Sisko also encounters aliens who are so different from us that he has to explain the humanoid experience of "time" to them. It is curious to see how this explanation contains within it the usual Star Trek conceit that leads to their most common problems with time. The baseball game is the scene where Sisko's explanation really resonates with audience and aliens alike, as he details all the different outcomes that could happen, and our interest in finding out which one will happen. I just don't know why he wants to call that "linear", like a pole, when in fact the shape is actually "branching", like a tree. If time flows from the roots through the trunk up towards the leaves, and the present moment is in the trunk, and we don't know which outcome on which leaf on which branch we will end up in for sure.... if that's the game, surely it's more than "linear". But then Trek writers love to get trapped thinking that time is linear, don't they? Hehe. When will they learn?....

What I really do love about this section though, is the exchange:

Sisko: "With each new consequence, the game begins to take shape."
Alien: "And you have no idea what that shape is until it is completed."
Sisko: "That's right. In fact, the game wouldn't be worth playing if we knew what was going to happen."
This points directly towards WHY we want choice and consequence to exist in the first place, and where suspense and tension come from in stories.

What remains curious as we go through the next seven years of this series, is what the aliens' view of all this REALLY is. It is strange that they should at first find Sisko's concepts of the flow of time so bewildering, while at the same time valuing so highly the idea of beings taking responsibility for the consequences of their actions. The entire concept of "consequences" seems to require a cause and an effect happening one after another in a sequence across time. As we dig deeper in the episode at hand, it becomes more evident that these Wormhole Aliens are so accustomed to recognizing consequence by being able to see the future as easily as the past or present, they can't imagine how creatures can take responsibility for consequence without being able to accurately see the future.

This story really went to town in making the first contact situation between Starfleet and the Wormhole Prophet Aliens feel like a first meeting between VERY different cultures and species, and is one of Star Trek's finest successes. But looking back on the entire 7 year exploration of the Prophets on Deep Space Nine, it does at first seem like the Prophets should have already been more aware of who and what their Emissary was when he first showed up.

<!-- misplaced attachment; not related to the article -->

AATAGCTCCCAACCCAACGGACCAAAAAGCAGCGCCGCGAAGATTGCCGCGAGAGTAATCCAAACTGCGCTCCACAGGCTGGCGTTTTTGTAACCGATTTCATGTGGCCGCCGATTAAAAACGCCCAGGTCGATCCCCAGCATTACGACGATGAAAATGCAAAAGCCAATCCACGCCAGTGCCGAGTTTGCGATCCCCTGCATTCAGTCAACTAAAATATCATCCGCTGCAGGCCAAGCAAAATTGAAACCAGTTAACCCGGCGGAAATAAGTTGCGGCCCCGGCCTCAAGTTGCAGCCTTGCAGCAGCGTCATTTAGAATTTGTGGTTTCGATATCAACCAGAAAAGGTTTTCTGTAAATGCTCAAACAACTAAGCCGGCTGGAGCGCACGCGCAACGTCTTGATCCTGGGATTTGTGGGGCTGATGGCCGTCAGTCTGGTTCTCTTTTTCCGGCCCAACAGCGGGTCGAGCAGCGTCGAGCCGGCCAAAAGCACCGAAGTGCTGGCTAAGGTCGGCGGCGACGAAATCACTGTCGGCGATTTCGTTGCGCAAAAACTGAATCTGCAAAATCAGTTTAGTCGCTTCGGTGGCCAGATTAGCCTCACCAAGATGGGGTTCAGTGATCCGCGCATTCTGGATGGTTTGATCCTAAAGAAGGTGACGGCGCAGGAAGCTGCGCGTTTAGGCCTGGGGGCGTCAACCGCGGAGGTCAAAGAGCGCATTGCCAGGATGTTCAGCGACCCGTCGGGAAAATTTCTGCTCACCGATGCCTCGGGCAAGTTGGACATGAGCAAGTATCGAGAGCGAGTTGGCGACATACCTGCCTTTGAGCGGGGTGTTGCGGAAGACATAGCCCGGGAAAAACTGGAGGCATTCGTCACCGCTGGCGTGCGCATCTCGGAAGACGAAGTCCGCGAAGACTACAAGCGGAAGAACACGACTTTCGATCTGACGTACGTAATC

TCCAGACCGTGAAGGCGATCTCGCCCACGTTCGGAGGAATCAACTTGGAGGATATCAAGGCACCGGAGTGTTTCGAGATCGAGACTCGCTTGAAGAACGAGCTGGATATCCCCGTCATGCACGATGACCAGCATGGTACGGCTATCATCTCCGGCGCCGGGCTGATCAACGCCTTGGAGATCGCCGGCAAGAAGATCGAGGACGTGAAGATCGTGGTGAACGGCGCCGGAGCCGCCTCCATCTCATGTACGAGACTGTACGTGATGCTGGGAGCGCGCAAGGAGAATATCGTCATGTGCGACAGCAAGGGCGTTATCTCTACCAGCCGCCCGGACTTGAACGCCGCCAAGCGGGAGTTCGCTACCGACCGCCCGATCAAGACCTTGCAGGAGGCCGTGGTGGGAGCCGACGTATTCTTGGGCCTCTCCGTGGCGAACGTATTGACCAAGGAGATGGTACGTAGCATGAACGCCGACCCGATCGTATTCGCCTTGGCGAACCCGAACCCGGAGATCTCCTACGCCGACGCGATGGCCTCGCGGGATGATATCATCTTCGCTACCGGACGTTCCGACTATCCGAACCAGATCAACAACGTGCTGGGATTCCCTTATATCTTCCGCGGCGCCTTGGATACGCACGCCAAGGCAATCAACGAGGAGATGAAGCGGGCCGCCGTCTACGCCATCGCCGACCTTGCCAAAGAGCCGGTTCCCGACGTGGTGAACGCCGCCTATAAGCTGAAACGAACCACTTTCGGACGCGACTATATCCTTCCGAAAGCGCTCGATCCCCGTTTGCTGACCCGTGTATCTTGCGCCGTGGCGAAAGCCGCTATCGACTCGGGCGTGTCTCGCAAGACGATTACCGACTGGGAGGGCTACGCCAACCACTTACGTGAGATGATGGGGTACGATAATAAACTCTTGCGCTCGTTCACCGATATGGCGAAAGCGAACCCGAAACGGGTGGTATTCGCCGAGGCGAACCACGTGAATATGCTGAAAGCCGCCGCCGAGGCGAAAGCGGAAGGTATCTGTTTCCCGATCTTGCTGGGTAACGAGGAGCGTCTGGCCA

But again, we need to think outside of the "linear" box, since we are dealing with a species that exists so far outside of time that they need to have the concept very carefully explained to them. There's no real telling what sequence of events makes the most sense to them, or what the flow of new information might look like to them. I think they really are meeting with Sisko for the first time from their point of view, and as a consequence of their early dealings with him here, then decided to set up the extra backstory that fans had to wait until season 7 to discover.

Indeed, there will be much to discuss concerning time-travel-related phenomena as this series progresses, phenomena that are primarily triggered by the Prophet Aliens existing outside of time.

And all this is just one more strand of a very rich tapestry that this pilot episode put into play. Excellent! Roll on, season one....

This Deep Space Nine Season One pilot story is available on DVD.
Click on the Amazon symbol for the desired disc format and location nearest you for pricing and availability:

Star Trek: Deep Space Nine
Season One (1993):

20 episodes @ 45 minutes each.

Get your copy of this 6-disc DVD set
from the links below:

DVD Extras include:

  • Crew Dossier featurette: Kira Nerys
  • DS9: A Bold New Beginning featurette
  • "Section 31" barely hidden featurettes
  • Quark's Bar - Penny Juday's props
  • Alien Artefacts - Joe Longo's props
  • DS9 Sketchbook with Rick Sternbach
  • Michael Westmore's Aliens
  • Original DS9 preview

Region 1 NTSC

Region 1 NTSC

Region 2 PAL

PAL, (Slimline Ed.)

Article written by Martin Izsak. Comments on this article are welcome. You may contact the author from this page:

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Read the next Star Trek review article: "Deep Space Nine, Season 1"